Culture & Literature
Richard III & the Plantagenets

Richard III & the Plantagenets

Richard III and the Plantagenets

Born out of civil war, the House of Plantagenet ruled for over 300 years before its last king was slain at the Battle of Bosworth in 1485. Throughout that time, England was plagued by war, murder and intrigue as the Plantagenets fought to keep the crown. Meet the kings and queens who saw the House's rise and those who fought for everything in the Wars of the Roses before the Tudor dynasty came to power and stamped them out.

United Kingdom
Future Publishing Ltd
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$11.57(Incl. tax)

in this issue

1 min.
welcome to richard iii & the plantagenets

Born out of anarchy, the House of Plantagenet would end in civil war. In between, the dynasty was plagued by madness, embroiled in battles and divided down the middle into the Houses of York and Lancaster – the two players in the bloody Wars of the Roses. In Richard III & the Plantagenets, discover the kings and queens who fought to keep the crown in the family for over 300 years and meet the ones who died trying. Explore the Crusading monarchs and those who thought the throne of France was their birthright. Uncover Mad King Henry VI and find out how he triggered the clash between the red and white roses that would change England forever. At Bosworth in 1485 a new dynasty emerged, and the Tudors would do…

4 min.
the house of plantagenet

The first Plantagenet king of England, Henry II, was the son of Geoffrey Plantagenet, Count of Anjou, and his wife, Matilda, the daughter of Henry I of England. Though Henry fully expected to inherit his grandfather’s English crown, when the English king died it was his nephew, Stephen, who seized power. The result was a civil war that dragged on for more than a decade, as the Angevins battled Stephen’s House of Blois for the rule of England. Young Henry was just nine years old when he joined the military campaign and eventually, as the years wore on, conflict gave way to diplomacy and, eventually, accord. In return for an end to hostilities, Stephen agreed to name Henry as his rightful heir and the men sealed their agreement with a kiss…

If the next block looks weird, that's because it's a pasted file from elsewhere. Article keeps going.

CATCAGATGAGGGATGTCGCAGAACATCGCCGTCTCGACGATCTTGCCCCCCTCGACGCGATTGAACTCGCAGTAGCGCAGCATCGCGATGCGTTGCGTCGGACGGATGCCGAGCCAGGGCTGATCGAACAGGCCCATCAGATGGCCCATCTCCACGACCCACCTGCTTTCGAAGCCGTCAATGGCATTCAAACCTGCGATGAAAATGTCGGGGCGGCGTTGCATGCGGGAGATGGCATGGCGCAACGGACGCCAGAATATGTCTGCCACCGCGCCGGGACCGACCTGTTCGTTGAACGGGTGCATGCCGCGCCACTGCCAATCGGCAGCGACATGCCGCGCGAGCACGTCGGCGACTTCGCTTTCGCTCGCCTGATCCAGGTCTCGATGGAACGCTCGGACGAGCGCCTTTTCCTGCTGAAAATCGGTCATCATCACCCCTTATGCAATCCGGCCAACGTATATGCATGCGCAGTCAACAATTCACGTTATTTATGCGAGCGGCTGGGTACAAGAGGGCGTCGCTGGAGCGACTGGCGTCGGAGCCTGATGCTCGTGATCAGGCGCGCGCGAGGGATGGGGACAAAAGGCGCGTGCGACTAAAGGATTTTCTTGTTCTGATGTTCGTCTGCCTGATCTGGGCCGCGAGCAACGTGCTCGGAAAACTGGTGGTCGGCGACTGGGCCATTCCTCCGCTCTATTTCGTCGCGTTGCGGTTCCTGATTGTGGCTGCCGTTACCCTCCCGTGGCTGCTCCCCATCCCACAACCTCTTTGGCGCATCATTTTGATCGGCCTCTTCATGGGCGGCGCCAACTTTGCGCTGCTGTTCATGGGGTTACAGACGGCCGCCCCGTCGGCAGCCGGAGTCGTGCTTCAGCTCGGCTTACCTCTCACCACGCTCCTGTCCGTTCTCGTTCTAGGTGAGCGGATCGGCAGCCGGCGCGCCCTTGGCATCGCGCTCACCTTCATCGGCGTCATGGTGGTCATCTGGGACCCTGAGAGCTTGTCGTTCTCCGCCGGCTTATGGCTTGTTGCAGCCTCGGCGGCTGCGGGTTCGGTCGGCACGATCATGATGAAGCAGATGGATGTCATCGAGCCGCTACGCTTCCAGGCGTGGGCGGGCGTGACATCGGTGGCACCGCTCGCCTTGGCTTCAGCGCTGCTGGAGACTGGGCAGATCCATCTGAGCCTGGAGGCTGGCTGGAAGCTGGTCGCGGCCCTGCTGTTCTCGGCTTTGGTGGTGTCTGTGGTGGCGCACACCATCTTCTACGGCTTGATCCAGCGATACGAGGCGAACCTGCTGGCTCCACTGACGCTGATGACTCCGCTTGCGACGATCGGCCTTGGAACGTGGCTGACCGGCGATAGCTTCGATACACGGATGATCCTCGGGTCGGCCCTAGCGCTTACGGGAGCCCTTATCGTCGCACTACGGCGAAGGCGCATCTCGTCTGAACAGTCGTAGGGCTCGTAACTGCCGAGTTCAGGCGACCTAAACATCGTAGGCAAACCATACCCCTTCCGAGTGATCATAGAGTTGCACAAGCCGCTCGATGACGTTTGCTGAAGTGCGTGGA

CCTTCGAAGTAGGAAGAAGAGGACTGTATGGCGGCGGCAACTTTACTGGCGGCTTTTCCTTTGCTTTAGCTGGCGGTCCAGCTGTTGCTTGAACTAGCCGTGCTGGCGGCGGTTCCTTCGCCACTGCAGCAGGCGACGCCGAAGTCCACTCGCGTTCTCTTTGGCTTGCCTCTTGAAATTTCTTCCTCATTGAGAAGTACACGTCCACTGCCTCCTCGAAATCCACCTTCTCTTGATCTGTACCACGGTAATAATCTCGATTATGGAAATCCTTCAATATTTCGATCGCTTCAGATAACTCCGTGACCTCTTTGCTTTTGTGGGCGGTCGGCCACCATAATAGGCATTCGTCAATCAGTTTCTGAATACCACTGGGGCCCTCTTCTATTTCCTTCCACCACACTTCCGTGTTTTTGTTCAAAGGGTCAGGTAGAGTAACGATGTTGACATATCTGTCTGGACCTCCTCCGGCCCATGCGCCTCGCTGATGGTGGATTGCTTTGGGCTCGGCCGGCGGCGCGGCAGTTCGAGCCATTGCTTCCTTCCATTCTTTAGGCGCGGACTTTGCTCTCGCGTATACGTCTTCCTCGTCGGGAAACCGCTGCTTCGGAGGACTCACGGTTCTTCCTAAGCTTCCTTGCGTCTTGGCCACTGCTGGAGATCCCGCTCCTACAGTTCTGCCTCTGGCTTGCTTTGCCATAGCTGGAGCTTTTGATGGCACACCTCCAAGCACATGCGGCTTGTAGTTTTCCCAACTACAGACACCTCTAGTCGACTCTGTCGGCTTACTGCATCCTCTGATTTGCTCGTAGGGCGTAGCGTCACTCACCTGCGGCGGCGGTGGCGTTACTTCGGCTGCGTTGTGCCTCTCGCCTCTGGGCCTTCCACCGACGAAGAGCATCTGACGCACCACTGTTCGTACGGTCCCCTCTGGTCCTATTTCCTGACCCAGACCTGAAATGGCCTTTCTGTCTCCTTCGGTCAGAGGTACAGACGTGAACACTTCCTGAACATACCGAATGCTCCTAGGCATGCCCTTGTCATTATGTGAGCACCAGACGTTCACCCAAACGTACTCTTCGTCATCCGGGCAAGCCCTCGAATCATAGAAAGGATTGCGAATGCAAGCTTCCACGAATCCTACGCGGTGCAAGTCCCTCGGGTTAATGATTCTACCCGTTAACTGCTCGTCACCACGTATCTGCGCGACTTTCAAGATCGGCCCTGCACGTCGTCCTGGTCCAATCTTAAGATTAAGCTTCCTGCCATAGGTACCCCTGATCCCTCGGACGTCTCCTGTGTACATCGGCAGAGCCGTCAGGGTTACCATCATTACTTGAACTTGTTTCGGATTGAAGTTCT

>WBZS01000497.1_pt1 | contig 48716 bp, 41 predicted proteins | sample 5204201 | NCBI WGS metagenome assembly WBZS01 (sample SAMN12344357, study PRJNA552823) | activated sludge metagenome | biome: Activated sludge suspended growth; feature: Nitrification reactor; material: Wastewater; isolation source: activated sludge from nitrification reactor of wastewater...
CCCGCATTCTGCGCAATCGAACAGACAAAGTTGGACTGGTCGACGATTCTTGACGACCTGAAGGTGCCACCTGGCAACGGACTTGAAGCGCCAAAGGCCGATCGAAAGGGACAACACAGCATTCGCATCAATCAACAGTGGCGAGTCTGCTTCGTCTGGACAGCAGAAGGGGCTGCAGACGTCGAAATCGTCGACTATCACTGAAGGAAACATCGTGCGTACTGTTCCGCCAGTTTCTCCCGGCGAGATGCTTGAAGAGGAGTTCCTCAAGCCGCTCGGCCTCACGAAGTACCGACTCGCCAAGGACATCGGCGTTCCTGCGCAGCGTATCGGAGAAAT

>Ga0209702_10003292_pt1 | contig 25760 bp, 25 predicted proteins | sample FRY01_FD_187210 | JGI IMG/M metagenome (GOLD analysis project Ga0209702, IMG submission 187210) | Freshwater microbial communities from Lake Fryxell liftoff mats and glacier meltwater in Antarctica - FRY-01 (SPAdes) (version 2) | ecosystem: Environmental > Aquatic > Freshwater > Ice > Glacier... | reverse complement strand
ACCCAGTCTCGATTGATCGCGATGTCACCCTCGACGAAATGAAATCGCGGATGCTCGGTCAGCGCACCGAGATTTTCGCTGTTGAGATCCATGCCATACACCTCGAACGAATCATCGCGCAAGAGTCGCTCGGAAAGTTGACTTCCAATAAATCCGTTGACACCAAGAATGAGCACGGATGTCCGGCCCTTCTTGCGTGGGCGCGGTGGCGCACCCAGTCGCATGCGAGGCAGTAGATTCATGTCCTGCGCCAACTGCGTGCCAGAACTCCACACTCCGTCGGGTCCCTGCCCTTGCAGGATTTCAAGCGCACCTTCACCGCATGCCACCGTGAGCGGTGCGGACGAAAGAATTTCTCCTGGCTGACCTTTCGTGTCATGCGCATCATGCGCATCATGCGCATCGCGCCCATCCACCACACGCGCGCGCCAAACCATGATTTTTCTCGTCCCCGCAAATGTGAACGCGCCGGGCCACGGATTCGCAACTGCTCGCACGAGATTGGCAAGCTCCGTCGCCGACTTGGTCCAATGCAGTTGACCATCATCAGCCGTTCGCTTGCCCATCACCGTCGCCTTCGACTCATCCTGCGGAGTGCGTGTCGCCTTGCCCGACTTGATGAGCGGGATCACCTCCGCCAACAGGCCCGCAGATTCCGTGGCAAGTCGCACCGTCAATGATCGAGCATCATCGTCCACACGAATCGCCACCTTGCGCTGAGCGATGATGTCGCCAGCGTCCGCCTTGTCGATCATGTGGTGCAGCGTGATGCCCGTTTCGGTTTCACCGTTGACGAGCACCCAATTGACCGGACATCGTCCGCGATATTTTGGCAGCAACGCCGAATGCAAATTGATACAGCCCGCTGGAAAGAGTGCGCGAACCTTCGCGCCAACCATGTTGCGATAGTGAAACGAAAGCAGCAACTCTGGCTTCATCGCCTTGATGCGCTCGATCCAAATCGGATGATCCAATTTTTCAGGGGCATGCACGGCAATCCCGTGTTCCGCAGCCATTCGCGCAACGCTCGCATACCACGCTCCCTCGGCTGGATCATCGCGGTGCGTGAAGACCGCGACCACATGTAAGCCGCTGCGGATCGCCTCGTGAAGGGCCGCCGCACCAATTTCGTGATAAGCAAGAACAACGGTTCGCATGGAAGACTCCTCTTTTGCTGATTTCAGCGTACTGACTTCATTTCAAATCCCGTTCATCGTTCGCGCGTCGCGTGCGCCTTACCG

1 min.
what’s in a plantagenet name?

In the 12th century, Geoffrey, Count of Anjou, and father of the future Henry II of England, was known by the nickname ‘Plante Genest’. Two explanations have been advanced for this unusual soubriquet, with the first being that he wore a sprig of broom (called planta genista), in his hat. The second is that he planted thick broom to better hide him during hunts. When Richard of York, 3rd Duke of York, wished to emphasise his status as Geoffrey’s rightful heir in the 15th century, he adapted the nickname to Plantagenet and made it his family name. As the years passed it became used as a blanket term for all of Geoffrey’s descendants, beginning with the House of Angevin.…

11 min.
henry ii

In 1128, Geoffrey Plantagenet, the future count of Anjou, seemed to be a perfectly respectable match for Matilda, the daughter of Henry I of England. The couple’s first son, Henry, arrived in 1133 and, on one reckoning, the succession was secure. Unfortunately, when Henry I died in December 1135 there was much grumbling about the prospect of a woman (Matilda) or an Angevin (Geoffrey) seizing the reins of power: their child, Henry, was not yet two years old. Many eyes turned to a rival candidate, Henry I’s nephew Stephen, and before too long the nation had descended into civil war. From 1139, Matilda spent nine years attempting to wrest the crown from Stephen. She encountered little success, but across the English Channel Geoffrey made excellent headway in Normandy, securing the ducal title…

1 min.
making a saint

In life, Thomas Becket was not averse to the trappings of power. During one trip to France in 1157, monkeys on horseback carried luggage crammed with expensive silks and furs, and 12 horses were required to transport Becket’s silver and plate. In death, Becket became the hair-shirt-wearing ascetic and the martyr: the seal of the archbishops of Canterbury would carry an image of Becket’s murder until the 16th century. Within three years of his death, Becket had been canonised and, by this time, stories of miracles associated with his intervention had become commonplace. Vials of ‘Saint Thomas Water,’ supposedly containing droplets of Becket’s blood, were snapped up by pilgrims to Canterbury. In 1220, Becket’s remains were translated to a new, opulent shrine, which would draw huge crowds until its destruction under…

1 min.
an ageing king

“You will know,” Peter began, “that the lord king has been red-haired so far,” but “the coming of old age and grey hair has altered that colour somewhat.” Henry was of average stature: “His height is medium, so that neither does he appear great among the small, nor yet does he seem small among the great.” The real magic lay in the eyes. They remained “white and plain while he is of calm spirit; but in anger and disorder of heart they shine like fire and flash in fury.” Henry was also a “man strong, agile and bold,” with “curved legs, a horseman’s shins, broad chest, and a boxer’s arms,” but he had his share of frailties. “Part of the toenail,” Peter reported, “is grown into the flesh of his foot,…